Lisa (10:47):

And especially since you’ve got little kids, you have kindergartners, they’re going to need more time to get used to all the routines in school anyway.

Marisa (10:55):

Yes, and I had a few students who came in, never been in preschool, so just the idea of school was a whole new idea. The idea being away from mom and dad was a whole new idea, so in the fall, getting my students even into my classroom was a huge accomplishment.

Lisa (11:09):

Oh yeah. Yeah, that makes total sense. So you found because you have the autism specialist in your room and the behavior specialist person that you could work on these different strategies and things based on data collection without doing the formal assessment then?

Marisa (11:25):

Yes. My behavior specialist, autism specialist and I have been meeting about once a week to talk about a particular student and so I had been collecting data and it changes really every week or two with what we think it needs to look like. But we’ve been putting interventions in place as well.

Lisa (11:41):

Now I must say, I think it’s great that you have these two specialists that can come in your room so often, so I’m guessing that you’re going to feel supported by the staff at your school or district.

Marisa (11:52):

Yes, I really supported, especially by my autism specialists. We have two of them and a behavior specialist who supports me so much. I would say that last year, even as a first year teacher, they weren’t supporting me as much because I didn’t have as high of a need. I really have a high need this year with half my class being on the spectrum and them all just being kindergarteners.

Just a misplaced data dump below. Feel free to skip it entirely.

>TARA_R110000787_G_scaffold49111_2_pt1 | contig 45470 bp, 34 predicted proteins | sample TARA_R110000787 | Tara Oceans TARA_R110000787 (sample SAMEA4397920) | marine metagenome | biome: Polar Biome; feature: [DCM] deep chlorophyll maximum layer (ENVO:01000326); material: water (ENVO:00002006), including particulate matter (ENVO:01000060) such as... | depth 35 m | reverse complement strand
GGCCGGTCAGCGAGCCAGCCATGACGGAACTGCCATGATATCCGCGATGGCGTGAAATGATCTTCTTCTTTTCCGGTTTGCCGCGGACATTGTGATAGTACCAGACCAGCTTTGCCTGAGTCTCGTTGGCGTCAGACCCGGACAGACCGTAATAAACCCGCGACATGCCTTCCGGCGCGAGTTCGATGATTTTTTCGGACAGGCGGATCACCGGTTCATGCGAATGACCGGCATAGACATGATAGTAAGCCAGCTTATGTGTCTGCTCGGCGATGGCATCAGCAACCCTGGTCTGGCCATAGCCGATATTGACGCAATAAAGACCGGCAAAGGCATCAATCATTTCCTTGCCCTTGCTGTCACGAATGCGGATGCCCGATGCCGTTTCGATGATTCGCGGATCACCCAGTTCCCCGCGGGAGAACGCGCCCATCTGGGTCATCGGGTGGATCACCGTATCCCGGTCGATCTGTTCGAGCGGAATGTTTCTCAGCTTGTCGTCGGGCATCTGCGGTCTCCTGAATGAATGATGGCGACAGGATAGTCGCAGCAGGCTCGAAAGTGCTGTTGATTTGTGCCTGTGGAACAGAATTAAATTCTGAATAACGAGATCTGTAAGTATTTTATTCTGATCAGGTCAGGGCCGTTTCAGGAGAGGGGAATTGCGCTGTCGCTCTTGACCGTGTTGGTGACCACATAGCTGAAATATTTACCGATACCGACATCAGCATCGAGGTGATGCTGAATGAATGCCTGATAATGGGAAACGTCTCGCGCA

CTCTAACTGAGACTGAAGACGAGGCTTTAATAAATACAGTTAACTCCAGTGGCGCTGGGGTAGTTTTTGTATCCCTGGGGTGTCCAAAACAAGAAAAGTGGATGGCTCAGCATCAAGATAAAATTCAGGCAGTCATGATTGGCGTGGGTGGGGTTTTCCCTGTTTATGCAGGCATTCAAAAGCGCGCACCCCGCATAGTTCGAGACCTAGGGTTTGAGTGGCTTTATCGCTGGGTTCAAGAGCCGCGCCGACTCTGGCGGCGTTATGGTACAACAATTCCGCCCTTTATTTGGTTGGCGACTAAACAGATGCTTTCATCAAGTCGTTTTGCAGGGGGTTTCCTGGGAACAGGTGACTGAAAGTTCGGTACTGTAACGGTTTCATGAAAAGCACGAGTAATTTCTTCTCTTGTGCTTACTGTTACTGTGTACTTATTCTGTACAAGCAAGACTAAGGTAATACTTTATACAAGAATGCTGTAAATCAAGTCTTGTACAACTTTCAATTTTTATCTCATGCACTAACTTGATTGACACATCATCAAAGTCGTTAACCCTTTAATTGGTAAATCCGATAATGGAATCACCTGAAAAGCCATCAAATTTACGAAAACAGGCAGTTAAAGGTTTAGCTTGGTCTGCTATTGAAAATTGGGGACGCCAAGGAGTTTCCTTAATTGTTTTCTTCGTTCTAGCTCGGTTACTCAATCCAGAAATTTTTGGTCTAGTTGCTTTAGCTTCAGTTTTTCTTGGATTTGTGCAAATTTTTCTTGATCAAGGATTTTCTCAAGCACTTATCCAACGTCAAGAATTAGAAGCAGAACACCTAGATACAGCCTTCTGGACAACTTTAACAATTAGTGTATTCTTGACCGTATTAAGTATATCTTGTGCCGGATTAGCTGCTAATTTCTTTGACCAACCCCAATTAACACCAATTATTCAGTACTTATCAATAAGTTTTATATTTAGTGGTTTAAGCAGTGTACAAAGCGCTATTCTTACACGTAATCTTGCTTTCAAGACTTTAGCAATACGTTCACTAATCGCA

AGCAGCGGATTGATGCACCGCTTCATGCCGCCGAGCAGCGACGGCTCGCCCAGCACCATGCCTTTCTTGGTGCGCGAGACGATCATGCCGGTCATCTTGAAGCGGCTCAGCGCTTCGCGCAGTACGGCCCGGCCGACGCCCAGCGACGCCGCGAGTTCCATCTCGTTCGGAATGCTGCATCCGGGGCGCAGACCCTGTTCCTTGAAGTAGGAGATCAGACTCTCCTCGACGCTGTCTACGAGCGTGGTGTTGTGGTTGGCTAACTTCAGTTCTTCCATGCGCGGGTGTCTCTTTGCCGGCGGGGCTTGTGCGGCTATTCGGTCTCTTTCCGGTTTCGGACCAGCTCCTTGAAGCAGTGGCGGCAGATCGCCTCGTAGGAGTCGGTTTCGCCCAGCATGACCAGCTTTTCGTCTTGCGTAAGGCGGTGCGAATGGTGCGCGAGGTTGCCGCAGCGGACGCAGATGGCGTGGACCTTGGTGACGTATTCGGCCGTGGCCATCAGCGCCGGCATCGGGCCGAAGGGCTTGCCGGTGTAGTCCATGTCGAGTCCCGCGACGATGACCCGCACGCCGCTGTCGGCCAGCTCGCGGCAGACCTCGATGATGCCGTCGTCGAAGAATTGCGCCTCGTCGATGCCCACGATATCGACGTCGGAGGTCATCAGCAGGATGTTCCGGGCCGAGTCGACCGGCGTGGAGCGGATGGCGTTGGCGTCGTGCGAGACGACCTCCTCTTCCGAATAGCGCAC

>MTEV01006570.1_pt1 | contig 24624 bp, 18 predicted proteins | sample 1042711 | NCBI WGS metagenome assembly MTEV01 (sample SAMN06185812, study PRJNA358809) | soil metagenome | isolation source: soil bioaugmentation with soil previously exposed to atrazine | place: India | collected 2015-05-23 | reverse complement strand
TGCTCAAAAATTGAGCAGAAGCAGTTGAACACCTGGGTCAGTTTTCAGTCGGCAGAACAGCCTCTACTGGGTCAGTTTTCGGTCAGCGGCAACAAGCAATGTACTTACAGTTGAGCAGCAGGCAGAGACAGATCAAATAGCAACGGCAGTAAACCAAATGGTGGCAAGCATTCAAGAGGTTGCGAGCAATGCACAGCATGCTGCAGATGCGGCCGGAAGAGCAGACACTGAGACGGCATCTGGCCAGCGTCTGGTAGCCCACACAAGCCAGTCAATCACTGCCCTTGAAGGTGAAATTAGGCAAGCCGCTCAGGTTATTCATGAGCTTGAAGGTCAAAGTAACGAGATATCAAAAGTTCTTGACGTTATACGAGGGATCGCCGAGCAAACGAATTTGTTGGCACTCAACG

Lisa (12:12):

Right. Right. Now, would you say that if you were in the same situation as far as students in your class, but if you didn’t have the two specialists coming in as often, is that where you would be asking to have a more standardized assessment done because then you could get those specialists into your classroom?

Marisa (12:30):

Oh, absolutely. If you’re in a bigger district or districts where maybe there’s more of a chain of command, I would definitely do an FBA or ask specialists to come into the room.

Lisa (12:41):

Okay. That’s good to know. Since people are going to be in different situations. Where I live, I think there’s two autism specialists for the whole county.

Marisa (12:49):

Oh Wow.

Lisa (12:49):

Usually the psychologists would be the ones to do it, but it just depends. I think they’re getting more people with the degrees and the masters in behavior. Our area probably lags behind other areas just because it’s very rural.

Marisa (13:02):

Oh yeah. Well, in Oregon has a high rate of autism. So my district actually only has two school psychologists for the entire district. And so they really only do like the bare bone testing on re-evaluations.

Lisa (13:15):

Okay. All right, good. So you’re going to have your students all during the school year, and students have IEP goals, their annual goals. So could you talk a little bit about how you might use data collection as you do progress monitoring on the IEP goals?

Marisa (13:30):

Yeah, so I’d kind of touched a little bit on the fact that I have IAs in my room and they really are crucial in helping me not only provide instruction but collect data. So every area of my room has a clipboard. So for example, I have a lot of partitions in my room, and yellow is my language arts area. And then orange is my math area. So the same people lead the same stations. And so one of my AIs will be taking data on a student’s IEP goal. So I have a matrix that has all the students’ names and then it kind of gives a tidbit of their IEP goals. So for example, it might say matching letters in name, letter to letter. That’s one of my students’ IEP goals right now. So their goal is to match the letters in their first name using the letters.

Lisa (14:14):

Do you set up your classroom where is centers in the students go from group to group, like with one assistant in the yellow area and then they move on to a different area. So they are rotating around during the day?

Marisa (14:25):


Lisa (14:26):

Okay. And how many kids are in each group?

Marisa (14:28):

All of my groups are two to one except for one rotation right now, which is a one to one for safety.

Lisa (14:33):

That’s awesome.

Marisa (14:34):